In 2007, the Conservatives held a status quo of 35 seats, however the Liberal Democrats gained 3 up to 4 total, all of which were in their traditional safe seat of Highbridge. This included the election of their youngest Councillor in the South west, Councillor Joe Leach, who was aged just 19 years. Mike Mansfield was elected Leader of the Liberal Democrat group, until the untimely death of his wife. Newly elected Councillor Danny Titcombe then was elected leader of the Group. on 14 April 2008, Cllr. Danny Titcombe announced his defection to the Conservative Party, effectively boosting their majority to 36 seats. Despite calls of resignation from all sides, Cllr. Titcombe continued in his role. At 20 Years old, Cllr Joe Leach became the youngest group Leader in the Country, and still continues to lead his party on the Council at 23. The Labour Party dropped to 11 seats, losing 2 in highbridge to the Liberal Democrats, and 1 in Bridgwater Bower to the Conservatives. The Conservatives lost 1 in Highbridge to the Liberal Democrats (before defection). In 2010, Woolavington Councillor Roger Lavers, who was the Labour Group Leader, died suddenly of a brain haemorrhage, triggering a by-election in the 1 Member ward, which saw Labour drop from holding the seat, to third behind the Liberal Democrats who hadn't stood in the seat since 1991, and the Conservatives gain the seat, boosting their total number to 37 of 50 councillors. Labour dropped to 10. Councillor Kathy Pearce, Labour member for Bridgwater Hamp, was elected as the new Labour group Leader.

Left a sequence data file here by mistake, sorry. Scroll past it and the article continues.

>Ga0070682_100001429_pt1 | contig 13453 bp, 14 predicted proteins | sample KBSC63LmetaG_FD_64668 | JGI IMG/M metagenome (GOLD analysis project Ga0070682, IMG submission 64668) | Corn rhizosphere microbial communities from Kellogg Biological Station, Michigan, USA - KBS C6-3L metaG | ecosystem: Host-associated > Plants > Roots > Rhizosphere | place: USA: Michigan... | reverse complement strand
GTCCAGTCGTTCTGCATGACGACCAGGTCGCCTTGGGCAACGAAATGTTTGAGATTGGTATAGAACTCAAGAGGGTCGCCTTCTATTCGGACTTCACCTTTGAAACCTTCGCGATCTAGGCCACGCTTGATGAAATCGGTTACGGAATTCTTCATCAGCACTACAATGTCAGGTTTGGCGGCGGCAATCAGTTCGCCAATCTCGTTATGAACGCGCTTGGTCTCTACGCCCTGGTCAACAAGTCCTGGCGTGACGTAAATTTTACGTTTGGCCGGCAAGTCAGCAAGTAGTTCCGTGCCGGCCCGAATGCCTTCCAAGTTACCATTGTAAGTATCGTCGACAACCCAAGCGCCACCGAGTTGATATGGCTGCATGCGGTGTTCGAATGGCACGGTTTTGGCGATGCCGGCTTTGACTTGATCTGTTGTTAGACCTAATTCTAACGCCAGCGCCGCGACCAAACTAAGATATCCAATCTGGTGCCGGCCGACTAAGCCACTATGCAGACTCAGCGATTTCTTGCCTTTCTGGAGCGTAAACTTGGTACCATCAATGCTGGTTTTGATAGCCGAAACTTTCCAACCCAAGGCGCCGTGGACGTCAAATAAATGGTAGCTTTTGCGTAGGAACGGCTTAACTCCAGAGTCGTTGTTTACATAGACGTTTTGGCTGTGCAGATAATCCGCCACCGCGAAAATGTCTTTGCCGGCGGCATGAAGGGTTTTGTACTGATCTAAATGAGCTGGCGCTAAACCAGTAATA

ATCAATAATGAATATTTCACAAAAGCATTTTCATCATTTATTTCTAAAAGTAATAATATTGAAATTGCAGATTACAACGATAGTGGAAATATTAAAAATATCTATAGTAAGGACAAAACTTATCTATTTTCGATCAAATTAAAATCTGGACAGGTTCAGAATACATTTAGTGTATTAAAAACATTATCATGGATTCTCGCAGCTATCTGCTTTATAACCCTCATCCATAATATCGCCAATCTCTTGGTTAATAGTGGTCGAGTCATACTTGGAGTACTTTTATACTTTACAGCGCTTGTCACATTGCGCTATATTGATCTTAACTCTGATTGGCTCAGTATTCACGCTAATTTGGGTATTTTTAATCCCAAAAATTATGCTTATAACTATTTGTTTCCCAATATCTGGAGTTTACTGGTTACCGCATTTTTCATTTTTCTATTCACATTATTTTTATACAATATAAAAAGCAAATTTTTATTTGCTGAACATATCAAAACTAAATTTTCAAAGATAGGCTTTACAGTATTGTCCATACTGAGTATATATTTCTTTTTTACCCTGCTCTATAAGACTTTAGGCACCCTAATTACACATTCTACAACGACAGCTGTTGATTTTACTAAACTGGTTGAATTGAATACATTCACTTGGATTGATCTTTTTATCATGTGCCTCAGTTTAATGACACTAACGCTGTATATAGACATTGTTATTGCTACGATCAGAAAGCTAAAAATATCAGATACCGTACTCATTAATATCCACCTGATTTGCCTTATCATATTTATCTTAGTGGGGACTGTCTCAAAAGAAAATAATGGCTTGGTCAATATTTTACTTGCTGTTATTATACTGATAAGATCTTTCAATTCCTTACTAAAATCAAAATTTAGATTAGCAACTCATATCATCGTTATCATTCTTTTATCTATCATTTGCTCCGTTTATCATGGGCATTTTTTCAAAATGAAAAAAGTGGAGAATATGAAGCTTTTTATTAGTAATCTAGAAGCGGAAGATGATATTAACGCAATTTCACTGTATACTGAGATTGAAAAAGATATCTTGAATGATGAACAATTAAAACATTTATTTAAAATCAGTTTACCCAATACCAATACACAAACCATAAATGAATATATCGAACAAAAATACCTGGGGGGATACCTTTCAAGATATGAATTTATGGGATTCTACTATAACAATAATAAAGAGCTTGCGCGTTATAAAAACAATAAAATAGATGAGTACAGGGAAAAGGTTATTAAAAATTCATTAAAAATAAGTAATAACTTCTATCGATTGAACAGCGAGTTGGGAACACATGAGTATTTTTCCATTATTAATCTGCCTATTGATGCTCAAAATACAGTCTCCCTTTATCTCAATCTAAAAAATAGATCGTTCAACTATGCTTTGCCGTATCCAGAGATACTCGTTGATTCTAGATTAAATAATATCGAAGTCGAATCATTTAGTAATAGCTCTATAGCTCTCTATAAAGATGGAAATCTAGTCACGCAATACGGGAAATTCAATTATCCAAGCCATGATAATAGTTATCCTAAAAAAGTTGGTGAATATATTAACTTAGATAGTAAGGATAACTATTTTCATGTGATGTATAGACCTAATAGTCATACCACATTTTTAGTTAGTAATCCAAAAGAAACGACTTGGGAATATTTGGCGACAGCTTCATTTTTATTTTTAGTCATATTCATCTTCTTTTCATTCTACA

In the 2011 Local Council elections, The Conservatives held the council with a reduced number of seats. Labour took back all Bridgwater seats except the Windham ward, and the Independents gained 2 seats at the expense of the Liberal Democrats, who held their leader's seat in Highbridge & Burnham Marine, and Burnham Central. Notable casualties included Vice-Chairman of the Council Mike Creswell, in Bridgwater Fairfax.
After the elections, Labour Leader Kathy Pearce stood down as Leader of the Opposition and Labour group, and was replaced by newly elected Councillor, Mick Lerry. In 2012, Liberal Democrat Leader, Joe Leach, resigned his seat on the council to pursue a new career path in Banking. His replacement was Councillor Helen Groves, who was the newly elected LibDem for Highbridge & Burnham Marine in the following by-election.
The Conservative Leader is Cllr. Duncan McGinty, who is also leader of council. He succeeded Cllr. John Lang in 2006.
The Labour Leader is Cllr. Mick Lerry, who succeeded Cllr. Kathy Pearce in 2011.
The Liberal Democrat Leader is Cllr. Helen Groves, who succeeded Cllr. Joe Leach in 2012.
===Members of UK parliament===
The area is falls within the Bridgwater and West Somerset and Wells county constituencies which are represented in the House of Commons of the Parliament of the United Kingdom by the first past the post system of election. The current MP for Bridgewater and West Somerset is Ian Liddell-Grainger, a Conservative; for Wells the MP is James Heappey, also a Conservative, who won the seat in 2015 from Tessa Munt, a Liberal Democrat.
Residents of Sedgemoor also form part of the electorate for the South West England constituency for elections to the European Parliament.
Schools (those which are not independent) in Sedgemoor are operated the Children & Young People's Directorate of Somerset County Council, although some such as The Kings of Wessex School in Cheddar have distanced themselves from the county council by opting for foundation status.
* List of Grade I listed buildings in Sedgemoor * List of Scheduled Monuments in Sedgemoor
==External links== *[http://www.sedgemoor.gov.uk/ Sedgemoor District Council] *[http://www.somersetbythesea.co.uk/ Somerset by the Sea (tourism website)]
Category:Local government in Somerset Category:Non-metropolitan districts of Somerset Category:Local government districts of South West England